Friday, August 28, 2009

When to Call the Cops and When Not to

No doubt readers have heard the mind-boggling, horrible story of the little girl who was kidnapped when she was 11, kept in a back-yard prison for 17 year, and bore her kidnapper two children, one when she was 14. Really the story is so strange, it's hard to wrap ones head around it. And it's so terrifying, I don't even really want to think about it. But this jumped out.
Neighbours and even some of his own family considered Garrido strange as he told them about his messages from God and kept the females at his house from contact with outsiders.

Erika Pratt, 25, who stayed next door two years ago, said she was "freaked out" by Garrido's behaviour, and when she popped her head over the fence she saw his secret compound. There were tents, sheds and pitbull terriers, she said, and water hoses leading from her house next door.

"He had little girls and women living in that backyard, and they all looked kind of the same," Pratt told the San Francisco Chronicle. "They never talked, and they kept to themselves."

Pratt said that people came and went from the property, but the core group consisted of two girls about four years old, one girl about 11, another girl about 15 and a young woman about 25. They were all blonde, she said.

Pratt said she had called Contra Costa County sheriff's deputies to investigate, but that officers "told me they couldn't go inside because they didn't have a warrant". (Mark Tran and David Batty, The Guardian, August 28, 2009).
So he had the girls living in a makeshift prison camp in his backyard. He wasn't off in the mountains or on some remote farm. He had neighbors, and Prattt, at least, knew there was something weird and maybe wrong. But the other neighbors seemed cool with the guy. For 18 years.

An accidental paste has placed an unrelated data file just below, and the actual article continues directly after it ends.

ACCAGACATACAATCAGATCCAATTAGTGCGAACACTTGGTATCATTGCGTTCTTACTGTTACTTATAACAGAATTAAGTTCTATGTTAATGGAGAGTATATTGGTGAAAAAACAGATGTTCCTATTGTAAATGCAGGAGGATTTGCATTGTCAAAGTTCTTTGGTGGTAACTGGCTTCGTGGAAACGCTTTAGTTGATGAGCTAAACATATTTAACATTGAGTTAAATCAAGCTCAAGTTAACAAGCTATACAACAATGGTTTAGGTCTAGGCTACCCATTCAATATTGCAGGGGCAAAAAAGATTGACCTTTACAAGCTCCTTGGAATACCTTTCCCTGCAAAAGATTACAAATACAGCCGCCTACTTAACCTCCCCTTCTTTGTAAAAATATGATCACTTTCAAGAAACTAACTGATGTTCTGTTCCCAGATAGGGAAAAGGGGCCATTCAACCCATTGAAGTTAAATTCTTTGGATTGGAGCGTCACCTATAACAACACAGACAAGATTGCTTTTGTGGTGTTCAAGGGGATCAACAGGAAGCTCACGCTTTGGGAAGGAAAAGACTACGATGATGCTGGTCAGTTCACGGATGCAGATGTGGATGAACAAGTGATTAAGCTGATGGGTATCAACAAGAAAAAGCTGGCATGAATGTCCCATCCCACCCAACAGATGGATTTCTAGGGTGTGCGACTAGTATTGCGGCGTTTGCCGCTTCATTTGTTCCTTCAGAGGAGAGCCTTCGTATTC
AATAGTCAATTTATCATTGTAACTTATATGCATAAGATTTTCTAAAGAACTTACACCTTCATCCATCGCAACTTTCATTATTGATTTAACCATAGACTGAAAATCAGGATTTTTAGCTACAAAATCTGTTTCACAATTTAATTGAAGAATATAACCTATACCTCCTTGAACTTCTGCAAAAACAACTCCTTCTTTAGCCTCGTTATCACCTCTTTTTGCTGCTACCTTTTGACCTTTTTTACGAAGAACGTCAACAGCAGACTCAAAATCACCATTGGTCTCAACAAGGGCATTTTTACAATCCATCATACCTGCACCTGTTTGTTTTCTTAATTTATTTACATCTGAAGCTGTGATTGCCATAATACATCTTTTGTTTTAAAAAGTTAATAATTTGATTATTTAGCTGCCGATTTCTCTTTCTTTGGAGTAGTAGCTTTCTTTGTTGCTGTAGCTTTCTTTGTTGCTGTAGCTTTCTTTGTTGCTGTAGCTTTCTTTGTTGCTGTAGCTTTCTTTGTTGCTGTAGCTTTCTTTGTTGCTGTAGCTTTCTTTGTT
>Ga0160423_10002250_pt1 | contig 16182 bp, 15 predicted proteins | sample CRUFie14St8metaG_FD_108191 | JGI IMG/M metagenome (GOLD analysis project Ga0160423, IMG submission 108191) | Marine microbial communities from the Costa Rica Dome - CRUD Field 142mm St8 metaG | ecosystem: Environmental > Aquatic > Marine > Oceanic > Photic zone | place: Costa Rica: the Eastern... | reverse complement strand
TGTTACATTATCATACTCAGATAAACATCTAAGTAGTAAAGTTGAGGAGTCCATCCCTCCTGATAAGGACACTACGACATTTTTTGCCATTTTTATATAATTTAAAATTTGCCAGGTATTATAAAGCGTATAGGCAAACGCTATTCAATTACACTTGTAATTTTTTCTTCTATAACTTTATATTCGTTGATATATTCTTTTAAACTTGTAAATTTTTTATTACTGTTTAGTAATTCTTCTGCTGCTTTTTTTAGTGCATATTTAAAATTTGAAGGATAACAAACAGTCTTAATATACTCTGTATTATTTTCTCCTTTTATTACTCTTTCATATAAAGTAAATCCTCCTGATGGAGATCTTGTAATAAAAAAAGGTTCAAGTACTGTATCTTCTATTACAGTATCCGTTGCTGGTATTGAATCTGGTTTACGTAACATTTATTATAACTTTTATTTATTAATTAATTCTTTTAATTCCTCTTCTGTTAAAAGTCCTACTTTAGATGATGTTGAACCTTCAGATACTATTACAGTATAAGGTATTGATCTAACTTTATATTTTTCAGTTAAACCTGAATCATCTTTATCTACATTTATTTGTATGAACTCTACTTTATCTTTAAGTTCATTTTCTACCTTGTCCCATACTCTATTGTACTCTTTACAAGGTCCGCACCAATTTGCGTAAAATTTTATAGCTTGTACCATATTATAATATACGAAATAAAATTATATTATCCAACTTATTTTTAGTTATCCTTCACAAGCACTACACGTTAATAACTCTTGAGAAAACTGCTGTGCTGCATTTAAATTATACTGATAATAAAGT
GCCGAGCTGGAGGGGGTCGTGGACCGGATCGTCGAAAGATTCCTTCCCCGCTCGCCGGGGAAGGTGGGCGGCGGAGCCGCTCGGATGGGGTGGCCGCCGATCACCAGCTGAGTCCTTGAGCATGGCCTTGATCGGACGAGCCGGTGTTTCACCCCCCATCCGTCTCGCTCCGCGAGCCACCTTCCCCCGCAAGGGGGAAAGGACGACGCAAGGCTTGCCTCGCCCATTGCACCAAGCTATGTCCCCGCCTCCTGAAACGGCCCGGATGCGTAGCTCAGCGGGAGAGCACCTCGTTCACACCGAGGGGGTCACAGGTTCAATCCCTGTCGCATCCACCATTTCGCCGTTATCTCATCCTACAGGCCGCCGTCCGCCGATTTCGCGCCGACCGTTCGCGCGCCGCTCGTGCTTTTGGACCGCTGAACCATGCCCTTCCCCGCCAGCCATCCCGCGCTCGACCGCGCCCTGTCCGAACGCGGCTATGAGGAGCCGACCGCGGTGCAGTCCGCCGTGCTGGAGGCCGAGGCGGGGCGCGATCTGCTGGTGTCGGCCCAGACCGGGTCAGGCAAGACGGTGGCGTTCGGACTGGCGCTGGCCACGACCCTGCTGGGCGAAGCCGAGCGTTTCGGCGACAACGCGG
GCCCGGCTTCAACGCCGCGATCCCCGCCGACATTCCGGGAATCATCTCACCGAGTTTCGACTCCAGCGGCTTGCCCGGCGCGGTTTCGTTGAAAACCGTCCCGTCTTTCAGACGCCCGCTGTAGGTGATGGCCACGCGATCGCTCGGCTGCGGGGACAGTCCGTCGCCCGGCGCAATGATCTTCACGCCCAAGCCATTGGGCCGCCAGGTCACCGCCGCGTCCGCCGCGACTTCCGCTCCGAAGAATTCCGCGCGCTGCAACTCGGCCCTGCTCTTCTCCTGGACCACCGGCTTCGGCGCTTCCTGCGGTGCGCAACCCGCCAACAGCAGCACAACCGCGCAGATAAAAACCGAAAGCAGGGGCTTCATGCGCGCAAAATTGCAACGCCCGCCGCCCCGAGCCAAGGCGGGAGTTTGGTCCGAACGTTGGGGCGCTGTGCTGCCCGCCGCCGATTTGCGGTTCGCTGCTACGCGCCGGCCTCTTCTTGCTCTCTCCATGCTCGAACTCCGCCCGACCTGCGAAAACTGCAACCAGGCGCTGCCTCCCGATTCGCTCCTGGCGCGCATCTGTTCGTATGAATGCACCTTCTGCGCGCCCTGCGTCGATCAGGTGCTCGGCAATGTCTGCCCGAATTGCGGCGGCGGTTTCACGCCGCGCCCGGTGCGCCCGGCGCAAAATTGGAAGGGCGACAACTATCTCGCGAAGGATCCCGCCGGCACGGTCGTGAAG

My gut reaction is that these neighbors were totally irresponsible. An unimaginably horrible crime was taking place right over their fences and they were willfully blind to it.

OK, let's go back one week.
[Bob Dylan] was stopped in July by police in Long Branch, New Jersey, who were responding to a call about a suspicious person roaming the neighborhood, police said.

According to Long Branch Police Department Sgt. Michael Ahart, Dylan had been peering into a window of a house that was for sale, which prompted a neighbor to call the police on July 23.
One of two responding officers, Officer Kristie Buble, 24, approached Dylan and asked him for his name.

"She recognized the name, she just really didn't believe it was Bob Dylan," Ahart told CNN. "He was soaking wet because it was raining and he was wearing a hood."

So Buble asked the musician for identification, but he had none.

Buble and her partner, Officer Derrick Meyers, 24, then asked Dylan, 68, to accompany them to where his tour buses were parked. Once they arrived, Dylan showed them identification. (Deborah Brunswick, CNN, August 14, 2009)
Now this story was played for laughs. Ha ha, young whippersnappers don't recognize aged rock legend! But when I read it, I was outraged. Why did Dylan have to show ID? When did it become a crime to walk down the street. Or look in the window of a house that was for sale? Some scaredy-cat neighbor calls the cops because they see someone they don't know walking along a public street. How many times do non-famous people get hassled by the police for the same "crime"?